The larger and longer lived associations, like the American Historical Association (with 16,000 members) have also been able to build small endowments over the years through member gifts or legacies. Typically these are applied to prizes or fellowships, rather than operating expenses. All other revenues – from subscription fees associated with dues or separately, from convention registration fees, and from advertisements in journals and newsletters as well as exhibition space for publishers at annual meetings – are applied to cover the costs of publications and the support of association staff. Typically, although not always, universities hosting scholarly association offices donate space and some services as well, motivated by the notion that housing the association brings credit to the school as well.

E.G.: How is the Association run, practically speaking? How is the President elected and what were your “rights and duties”? Is there a “governing board” as well?

B.R.: Practically speaking, the administrative vitality of the ASEEES depends on its Executive Director. The same is true with other major societies. Presidents, other officers, and members of the Boards of Directors are nominated by an appointed committee composed of members of the association not currently sitting on the Board. Two candidates are typically offered for each position. All registered association members are eligible to vote, regardless of position or rank. Since association officers typically serve for only one year, their actual term of service includes their year as an officer-elect and an additional year as past-officer. At any given time, therefore, there are three “presidents”, say, attending all administrative meetings: future, present, and past. The Executive Director manages to coordinate their sometimes different interests and agendas, along with those of a constantly changing board. The are no formal “rights and duties”, only the moral obligation to invest time and energy for a period in the interests of the association and its members. Typically, candidates for governing positions are asked to provide a short statement of what they think these are as part of the election process. There no financial compensation, nor even in most cases support for travel or lodging. These are “duties” the officers (or their home institutions) are expected to bear.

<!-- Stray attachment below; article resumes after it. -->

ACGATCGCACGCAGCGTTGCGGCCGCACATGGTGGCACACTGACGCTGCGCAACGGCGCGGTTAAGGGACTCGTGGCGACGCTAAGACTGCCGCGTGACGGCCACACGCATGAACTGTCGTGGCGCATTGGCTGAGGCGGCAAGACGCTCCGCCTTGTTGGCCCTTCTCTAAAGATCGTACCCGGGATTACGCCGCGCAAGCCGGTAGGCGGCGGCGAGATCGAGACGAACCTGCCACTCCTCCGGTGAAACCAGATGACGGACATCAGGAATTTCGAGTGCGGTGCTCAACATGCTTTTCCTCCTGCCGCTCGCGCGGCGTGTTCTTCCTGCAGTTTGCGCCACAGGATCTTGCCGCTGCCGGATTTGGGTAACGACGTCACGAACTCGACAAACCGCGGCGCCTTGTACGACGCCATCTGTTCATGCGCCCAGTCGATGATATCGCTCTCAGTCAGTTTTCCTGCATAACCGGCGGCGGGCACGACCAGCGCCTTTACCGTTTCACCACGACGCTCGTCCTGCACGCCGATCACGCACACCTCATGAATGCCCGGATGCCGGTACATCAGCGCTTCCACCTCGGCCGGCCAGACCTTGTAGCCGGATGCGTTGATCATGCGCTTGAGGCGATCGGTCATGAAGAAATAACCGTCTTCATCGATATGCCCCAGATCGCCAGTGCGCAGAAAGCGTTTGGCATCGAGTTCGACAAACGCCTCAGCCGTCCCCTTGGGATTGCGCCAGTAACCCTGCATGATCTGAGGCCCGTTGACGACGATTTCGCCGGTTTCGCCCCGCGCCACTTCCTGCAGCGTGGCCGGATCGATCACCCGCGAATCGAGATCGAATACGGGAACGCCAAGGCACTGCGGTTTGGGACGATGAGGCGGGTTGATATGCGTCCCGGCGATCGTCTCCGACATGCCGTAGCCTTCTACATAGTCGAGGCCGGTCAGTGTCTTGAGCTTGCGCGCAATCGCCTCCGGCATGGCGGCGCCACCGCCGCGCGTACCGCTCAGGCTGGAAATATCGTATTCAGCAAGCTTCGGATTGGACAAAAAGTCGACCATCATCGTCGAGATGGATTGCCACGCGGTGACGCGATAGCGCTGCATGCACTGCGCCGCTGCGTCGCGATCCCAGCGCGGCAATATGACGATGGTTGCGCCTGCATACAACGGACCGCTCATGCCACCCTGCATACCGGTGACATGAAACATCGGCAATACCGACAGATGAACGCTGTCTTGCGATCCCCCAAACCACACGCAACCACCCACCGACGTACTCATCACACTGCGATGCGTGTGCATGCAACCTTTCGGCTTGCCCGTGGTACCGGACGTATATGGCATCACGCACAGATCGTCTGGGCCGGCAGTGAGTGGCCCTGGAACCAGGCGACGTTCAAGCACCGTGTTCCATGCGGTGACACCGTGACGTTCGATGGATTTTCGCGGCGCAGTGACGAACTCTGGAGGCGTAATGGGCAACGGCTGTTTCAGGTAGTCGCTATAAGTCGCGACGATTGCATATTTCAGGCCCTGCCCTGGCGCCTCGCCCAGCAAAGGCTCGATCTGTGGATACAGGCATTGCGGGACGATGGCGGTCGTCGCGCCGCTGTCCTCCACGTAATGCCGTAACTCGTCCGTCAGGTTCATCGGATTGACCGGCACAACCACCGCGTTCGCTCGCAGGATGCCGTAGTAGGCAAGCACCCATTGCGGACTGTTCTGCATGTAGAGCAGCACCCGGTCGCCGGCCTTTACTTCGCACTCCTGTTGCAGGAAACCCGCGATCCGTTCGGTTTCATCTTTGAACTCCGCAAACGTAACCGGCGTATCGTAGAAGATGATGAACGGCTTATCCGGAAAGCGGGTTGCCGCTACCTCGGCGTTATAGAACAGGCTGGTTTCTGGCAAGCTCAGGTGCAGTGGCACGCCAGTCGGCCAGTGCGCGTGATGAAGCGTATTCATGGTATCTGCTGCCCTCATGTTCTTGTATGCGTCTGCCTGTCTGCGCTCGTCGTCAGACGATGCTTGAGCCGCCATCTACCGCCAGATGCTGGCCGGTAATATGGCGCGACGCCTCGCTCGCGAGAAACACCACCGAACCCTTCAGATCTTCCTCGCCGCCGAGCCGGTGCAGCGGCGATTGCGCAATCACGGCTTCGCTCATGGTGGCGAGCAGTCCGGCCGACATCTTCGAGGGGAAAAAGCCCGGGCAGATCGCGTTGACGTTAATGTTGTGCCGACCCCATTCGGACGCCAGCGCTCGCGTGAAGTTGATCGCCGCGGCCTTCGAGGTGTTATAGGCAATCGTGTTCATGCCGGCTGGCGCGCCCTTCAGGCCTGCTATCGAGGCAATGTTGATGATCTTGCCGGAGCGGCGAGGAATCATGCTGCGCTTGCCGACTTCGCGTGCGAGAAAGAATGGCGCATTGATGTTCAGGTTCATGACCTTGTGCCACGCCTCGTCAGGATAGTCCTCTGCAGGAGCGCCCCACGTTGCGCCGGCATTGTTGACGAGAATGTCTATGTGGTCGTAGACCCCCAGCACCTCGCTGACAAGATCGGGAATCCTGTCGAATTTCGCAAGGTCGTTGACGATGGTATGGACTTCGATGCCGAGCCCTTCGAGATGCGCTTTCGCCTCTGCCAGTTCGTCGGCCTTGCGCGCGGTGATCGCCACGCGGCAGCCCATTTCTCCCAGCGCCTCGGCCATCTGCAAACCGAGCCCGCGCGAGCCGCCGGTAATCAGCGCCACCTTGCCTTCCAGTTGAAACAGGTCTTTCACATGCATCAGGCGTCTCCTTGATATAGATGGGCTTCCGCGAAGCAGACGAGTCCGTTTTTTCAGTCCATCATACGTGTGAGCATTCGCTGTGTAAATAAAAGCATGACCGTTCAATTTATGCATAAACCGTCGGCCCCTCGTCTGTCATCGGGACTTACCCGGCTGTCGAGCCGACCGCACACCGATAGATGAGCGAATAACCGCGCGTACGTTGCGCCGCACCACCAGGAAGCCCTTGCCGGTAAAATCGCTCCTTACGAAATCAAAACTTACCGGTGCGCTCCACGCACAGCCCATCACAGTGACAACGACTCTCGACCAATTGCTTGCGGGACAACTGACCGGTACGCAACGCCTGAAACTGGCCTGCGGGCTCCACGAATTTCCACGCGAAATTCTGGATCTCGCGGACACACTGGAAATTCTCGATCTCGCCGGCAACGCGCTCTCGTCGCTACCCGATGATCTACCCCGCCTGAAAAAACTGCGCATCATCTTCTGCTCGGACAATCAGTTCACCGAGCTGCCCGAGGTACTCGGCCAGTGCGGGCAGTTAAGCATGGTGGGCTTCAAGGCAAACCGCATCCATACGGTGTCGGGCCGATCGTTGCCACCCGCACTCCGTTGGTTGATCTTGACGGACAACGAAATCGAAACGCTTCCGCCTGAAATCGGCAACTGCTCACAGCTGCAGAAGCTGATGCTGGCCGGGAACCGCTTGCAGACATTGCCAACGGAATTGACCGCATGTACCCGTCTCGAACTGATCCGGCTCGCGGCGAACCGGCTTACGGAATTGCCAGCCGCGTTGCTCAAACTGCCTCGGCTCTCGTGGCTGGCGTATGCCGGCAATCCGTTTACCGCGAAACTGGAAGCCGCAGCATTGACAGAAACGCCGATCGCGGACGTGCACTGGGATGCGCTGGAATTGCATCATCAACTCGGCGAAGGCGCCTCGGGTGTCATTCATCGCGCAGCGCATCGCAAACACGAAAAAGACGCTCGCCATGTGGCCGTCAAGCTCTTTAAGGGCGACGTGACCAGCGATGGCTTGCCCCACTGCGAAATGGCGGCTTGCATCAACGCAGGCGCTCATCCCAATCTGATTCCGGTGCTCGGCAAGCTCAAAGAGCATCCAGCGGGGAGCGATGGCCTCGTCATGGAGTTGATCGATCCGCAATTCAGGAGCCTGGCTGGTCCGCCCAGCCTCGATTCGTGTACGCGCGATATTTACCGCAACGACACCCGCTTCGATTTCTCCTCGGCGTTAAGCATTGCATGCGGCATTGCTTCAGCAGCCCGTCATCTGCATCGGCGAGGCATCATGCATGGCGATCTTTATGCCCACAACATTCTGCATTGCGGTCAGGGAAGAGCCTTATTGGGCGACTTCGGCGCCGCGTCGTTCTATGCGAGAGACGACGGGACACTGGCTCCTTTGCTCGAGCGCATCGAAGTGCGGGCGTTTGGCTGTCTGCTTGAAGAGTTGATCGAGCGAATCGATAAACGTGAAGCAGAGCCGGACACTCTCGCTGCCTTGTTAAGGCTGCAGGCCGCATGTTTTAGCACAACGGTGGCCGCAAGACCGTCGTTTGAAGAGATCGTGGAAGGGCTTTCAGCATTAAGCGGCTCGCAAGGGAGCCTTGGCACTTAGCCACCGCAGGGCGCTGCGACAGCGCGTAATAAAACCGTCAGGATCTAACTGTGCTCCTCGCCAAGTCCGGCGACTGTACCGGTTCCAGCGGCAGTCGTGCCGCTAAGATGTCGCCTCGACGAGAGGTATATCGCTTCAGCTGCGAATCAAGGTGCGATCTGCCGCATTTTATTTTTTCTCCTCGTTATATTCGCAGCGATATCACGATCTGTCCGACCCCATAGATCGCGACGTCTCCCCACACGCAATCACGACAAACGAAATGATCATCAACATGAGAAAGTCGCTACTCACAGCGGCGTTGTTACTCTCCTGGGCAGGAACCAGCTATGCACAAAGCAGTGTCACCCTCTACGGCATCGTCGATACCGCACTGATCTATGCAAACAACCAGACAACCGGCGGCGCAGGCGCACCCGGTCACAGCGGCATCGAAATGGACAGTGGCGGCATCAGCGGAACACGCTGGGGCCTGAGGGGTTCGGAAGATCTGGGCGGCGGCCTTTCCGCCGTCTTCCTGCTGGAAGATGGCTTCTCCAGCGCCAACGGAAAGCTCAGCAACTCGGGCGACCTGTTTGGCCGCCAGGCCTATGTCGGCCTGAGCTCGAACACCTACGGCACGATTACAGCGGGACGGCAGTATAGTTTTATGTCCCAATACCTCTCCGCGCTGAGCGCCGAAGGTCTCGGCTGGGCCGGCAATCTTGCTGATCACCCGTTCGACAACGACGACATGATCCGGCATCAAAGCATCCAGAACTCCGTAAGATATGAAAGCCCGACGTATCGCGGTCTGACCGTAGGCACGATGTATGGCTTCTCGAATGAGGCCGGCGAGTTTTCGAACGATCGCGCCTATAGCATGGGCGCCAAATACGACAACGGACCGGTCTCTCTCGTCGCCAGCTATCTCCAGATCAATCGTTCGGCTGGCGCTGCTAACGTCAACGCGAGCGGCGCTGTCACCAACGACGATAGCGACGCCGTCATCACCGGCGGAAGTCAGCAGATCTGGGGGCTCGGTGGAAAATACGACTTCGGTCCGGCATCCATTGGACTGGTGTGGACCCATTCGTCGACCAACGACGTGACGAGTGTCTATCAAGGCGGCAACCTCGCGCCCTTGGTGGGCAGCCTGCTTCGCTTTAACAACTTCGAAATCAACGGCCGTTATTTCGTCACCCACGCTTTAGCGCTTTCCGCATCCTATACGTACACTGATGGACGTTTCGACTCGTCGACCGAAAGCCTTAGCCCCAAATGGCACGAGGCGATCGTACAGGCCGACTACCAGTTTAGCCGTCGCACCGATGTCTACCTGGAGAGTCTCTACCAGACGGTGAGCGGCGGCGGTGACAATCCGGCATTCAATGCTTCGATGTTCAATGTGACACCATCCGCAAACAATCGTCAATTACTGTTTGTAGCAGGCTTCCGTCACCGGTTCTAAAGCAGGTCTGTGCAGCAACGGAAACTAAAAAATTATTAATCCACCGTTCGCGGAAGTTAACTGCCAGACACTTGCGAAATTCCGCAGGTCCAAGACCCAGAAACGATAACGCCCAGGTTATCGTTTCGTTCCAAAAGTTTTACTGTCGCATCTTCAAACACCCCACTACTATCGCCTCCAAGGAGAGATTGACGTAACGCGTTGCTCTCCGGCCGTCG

E.G.: And are there people who oversee more technical issues, for whom ASEEES is a paid job?

B.R.: Yes, in addition to the Executive Director, the ASEEES staff currently has a paid full or part-time staff that includes a memberships and subscriptions coordinator, a convention coordinator, a NewsNet editor and communications coordinator, and a finance person, all working at the ASEEES office at the University of Pittsburgh. The Slavic Review staff includes an unpaid editor and a paid managing editor, along with a small group of advanced graduate students who receive university fellowship support for their work with the journal.

William (Bill) G. Rosenberg, former AAASS (ASEEES) President, Professor Emeritus, Department of History, University of Michigan in Ann Arbor.